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Tautology

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A formula of the language of propositional calculus taking the truth value "true" independently of the truth values "true" or "false" taken by its propositional variables. Examples: $A\supset A$, $A\lor\neg A$, $(A\supset B)\supset(\neg B\supset\neg A)$.

In general one can check whether a given propositional formula is a tautology by simply examining its truth table: the finite set of all combinations of values of its propositional variables. It is usual to give a presentation of propositional calculus which is both sound: every theorem deducible in the system is a tautology; and complete: every tautology is a theorem.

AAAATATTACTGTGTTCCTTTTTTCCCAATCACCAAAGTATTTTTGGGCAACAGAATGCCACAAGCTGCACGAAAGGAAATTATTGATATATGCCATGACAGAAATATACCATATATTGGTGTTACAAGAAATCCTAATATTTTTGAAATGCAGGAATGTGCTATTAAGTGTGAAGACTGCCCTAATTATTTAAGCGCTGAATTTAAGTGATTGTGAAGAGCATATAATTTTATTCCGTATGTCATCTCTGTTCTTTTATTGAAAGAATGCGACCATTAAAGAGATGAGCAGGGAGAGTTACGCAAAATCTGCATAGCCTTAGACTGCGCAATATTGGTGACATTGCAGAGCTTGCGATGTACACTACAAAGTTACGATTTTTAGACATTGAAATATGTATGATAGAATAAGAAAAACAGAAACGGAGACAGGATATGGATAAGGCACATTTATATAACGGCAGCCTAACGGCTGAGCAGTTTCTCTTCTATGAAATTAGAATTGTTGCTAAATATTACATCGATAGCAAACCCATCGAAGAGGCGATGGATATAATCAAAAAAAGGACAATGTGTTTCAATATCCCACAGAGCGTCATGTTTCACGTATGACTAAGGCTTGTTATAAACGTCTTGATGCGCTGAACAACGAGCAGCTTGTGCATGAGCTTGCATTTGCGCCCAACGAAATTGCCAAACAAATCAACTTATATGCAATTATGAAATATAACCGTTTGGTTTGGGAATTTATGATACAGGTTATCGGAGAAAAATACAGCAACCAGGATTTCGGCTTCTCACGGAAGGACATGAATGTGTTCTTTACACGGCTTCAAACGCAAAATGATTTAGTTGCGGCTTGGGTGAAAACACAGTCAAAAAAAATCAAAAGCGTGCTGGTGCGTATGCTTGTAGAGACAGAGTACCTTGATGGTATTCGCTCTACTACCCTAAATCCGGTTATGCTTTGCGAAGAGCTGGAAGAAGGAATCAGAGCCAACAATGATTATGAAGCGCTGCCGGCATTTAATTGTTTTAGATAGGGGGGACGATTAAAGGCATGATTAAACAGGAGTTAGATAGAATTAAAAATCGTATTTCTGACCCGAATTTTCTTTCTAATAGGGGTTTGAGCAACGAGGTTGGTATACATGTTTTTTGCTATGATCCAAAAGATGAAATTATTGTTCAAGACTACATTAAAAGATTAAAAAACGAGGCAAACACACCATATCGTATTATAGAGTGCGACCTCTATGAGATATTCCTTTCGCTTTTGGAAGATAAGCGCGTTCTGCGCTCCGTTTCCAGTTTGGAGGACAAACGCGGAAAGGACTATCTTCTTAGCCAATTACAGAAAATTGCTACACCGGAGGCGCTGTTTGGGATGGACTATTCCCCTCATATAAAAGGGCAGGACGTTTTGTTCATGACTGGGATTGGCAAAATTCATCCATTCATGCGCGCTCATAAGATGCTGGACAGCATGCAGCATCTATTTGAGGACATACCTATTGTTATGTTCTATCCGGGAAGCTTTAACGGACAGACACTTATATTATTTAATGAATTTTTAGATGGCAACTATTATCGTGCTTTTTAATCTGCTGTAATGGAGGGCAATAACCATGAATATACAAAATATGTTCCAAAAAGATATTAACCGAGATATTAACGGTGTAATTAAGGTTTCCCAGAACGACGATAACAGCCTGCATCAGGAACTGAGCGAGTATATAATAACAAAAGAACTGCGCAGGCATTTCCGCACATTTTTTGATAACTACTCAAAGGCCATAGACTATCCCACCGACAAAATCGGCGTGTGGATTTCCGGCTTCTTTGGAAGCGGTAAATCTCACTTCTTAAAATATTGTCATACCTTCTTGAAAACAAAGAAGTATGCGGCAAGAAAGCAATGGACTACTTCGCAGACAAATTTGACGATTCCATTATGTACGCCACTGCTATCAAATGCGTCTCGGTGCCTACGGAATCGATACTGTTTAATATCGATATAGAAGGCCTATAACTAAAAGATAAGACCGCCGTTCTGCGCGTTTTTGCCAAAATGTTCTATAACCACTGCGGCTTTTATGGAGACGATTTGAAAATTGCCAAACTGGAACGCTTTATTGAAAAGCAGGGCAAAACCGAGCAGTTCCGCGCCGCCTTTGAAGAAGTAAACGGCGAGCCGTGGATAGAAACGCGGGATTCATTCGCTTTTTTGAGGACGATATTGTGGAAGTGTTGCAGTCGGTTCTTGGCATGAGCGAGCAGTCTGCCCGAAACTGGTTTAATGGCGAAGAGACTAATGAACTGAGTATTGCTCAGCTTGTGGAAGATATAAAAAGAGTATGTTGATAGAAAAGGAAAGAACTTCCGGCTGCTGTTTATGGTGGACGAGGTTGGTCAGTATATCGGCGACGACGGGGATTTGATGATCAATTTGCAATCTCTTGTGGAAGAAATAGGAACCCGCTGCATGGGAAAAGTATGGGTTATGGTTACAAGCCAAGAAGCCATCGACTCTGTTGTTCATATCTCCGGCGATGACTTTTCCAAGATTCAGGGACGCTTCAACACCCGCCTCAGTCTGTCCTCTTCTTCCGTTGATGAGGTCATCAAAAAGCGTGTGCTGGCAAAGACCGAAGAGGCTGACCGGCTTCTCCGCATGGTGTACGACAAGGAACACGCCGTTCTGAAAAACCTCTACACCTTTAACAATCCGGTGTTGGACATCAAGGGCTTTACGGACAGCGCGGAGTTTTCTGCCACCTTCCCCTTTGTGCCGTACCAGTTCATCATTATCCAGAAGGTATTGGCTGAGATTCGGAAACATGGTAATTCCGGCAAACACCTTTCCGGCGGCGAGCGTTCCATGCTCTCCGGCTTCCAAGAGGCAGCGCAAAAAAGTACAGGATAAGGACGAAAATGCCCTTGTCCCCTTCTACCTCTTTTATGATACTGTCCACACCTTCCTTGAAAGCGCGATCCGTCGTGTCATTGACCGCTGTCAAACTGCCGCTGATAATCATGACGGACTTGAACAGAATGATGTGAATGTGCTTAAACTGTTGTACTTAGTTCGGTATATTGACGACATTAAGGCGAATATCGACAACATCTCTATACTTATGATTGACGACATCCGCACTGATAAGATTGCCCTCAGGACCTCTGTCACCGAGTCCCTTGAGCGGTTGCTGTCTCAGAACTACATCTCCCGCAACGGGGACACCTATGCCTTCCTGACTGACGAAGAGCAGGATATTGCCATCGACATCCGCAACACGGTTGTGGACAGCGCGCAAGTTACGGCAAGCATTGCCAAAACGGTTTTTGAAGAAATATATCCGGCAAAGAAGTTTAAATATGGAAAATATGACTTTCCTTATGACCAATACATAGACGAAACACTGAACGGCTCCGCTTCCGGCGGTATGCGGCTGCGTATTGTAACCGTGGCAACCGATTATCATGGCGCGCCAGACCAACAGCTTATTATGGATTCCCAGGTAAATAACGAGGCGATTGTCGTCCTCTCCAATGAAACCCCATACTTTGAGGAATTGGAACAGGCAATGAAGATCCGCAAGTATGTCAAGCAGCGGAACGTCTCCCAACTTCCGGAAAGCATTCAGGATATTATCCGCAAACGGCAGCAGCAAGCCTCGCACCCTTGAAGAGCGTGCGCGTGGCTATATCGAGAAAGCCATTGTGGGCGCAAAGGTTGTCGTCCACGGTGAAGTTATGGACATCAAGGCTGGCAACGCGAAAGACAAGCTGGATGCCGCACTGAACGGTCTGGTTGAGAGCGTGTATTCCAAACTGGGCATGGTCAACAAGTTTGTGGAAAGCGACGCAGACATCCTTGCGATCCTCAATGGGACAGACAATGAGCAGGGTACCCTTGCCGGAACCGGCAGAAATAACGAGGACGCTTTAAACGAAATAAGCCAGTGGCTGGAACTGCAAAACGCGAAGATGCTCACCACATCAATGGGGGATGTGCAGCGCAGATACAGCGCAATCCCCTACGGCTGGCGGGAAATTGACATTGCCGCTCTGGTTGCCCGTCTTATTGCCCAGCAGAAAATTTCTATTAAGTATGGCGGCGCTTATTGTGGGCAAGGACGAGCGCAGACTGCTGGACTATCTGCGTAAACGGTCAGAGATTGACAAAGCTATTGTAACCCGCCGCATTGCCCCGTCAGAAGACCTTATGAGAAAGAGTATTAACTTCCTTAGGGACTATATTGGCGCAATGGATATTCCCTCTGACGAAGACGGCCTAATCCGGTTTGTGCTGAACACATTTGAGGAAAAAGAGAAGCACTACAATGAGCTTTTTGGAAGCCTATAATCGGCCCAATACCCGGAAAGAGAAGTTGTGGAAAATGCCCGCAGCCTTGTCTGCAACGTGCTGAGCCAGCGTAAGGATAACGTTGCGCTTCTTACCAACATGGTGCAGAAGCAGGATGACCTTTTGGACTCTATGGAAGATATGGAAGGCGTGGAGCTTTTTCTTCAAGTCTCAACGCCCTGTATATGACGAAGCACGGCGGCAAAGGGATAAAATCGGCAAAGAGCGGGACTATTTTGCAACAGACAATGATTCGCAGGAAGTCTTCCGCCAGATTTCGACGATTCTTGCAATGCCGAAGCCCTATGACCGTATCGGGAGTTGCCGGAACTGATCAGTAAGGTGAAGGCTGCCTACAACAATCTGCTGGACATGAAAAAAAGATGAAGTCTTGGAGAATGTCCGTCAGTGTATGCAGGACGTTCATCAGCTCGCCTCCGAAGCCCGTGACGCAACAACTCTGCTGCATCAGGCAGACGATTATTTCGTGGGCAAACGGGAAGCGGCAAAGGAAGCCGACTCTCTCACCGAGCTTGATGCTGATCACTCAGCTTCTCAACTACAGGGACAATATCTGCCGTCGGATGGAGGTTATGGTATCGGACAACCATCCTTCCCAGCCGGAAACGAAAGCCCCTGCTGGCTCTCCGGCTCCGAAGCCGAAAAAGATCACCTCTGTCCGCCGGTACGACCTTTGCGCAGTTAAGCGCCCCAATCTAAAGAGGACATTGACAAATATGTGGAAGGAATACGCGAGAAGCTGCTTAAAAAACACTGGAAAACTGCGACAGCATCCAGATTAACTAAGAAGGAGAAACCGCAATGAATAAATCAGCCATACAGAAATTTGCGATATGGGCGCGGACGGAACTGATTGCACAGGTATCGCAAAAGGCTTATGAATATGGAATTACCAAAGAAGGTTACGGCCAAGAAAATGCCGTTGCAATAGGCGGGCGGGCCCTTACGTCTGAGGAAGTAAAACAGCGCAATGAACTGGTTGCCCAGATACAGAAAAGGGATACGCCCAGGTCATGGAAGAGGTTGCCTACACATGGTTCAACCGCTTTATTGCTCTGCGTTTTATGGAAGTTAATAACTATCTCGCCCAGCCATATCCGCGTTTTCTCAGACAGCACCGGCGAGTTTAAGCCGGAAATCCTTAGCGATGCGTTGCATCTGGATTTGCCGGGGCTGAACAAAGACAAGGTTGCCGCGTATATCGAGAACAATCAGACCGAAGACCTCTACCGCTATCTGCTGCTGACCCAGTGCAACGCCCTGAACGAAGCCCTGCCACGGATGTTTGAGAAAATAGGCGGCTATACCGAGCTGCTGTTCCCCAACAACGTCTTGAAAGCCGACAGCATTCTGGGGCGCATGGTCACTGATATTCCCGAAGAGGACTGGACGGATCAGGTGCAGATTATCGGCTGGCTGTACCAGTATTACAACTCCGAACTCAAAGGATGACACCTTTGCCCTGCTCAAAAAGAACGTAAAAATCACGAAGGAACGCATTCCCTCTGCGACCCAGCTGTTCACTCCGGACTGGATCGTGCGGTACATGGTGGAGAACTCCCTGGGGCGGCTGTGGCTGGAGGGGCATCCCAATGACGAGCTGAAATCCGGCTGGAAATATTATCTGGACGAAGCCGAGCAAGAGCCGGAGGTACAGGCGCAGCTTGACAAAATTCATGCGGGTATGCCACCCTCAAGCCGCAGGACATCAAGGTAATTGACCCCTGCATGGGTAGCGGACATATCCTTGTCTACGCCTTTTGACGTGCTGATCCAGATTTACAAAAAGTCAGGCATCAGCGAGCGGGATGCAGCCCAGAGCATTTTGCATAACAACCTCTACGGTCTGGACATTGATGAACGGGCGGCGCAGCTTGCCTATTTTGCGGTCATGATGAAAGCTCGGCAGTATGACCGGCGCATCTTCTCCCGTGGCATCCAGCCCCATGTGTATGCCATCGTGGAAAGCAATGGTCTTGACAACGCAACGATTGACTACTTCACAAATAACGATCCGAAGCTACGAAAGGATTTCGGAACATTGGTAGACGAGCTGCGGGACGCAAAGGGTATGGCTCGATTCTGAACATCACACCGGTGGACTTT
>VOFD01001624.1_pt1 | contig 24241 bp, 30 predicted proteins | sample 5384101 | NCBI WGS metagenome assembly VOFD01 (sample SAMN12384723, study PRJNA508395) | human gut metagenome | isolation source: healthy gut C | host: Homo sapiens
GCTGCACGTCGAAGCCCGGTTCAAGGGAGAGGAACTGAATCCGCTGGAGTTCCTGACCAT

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References

[a1] Yu.I. Manin, "A course in mathematical logic" , Springer (1977) pp. 31, 54 (Translated from Russian)
[b1] Peter J. Cameron, "Sets, Logic and Categories" Springer (2012) ISBN 1447105893
How to Cite This Entry:
Tautology. Encyclopedia of Mathematics. URL: http://www.encyclopediaofmath.org/index.php?title=Tautology&oldid=39785
This article was adapted from an original article by V.N. Grishin (originator), which appeared in Encyclopedia of Mathematics - ISBN 1402006098. See original article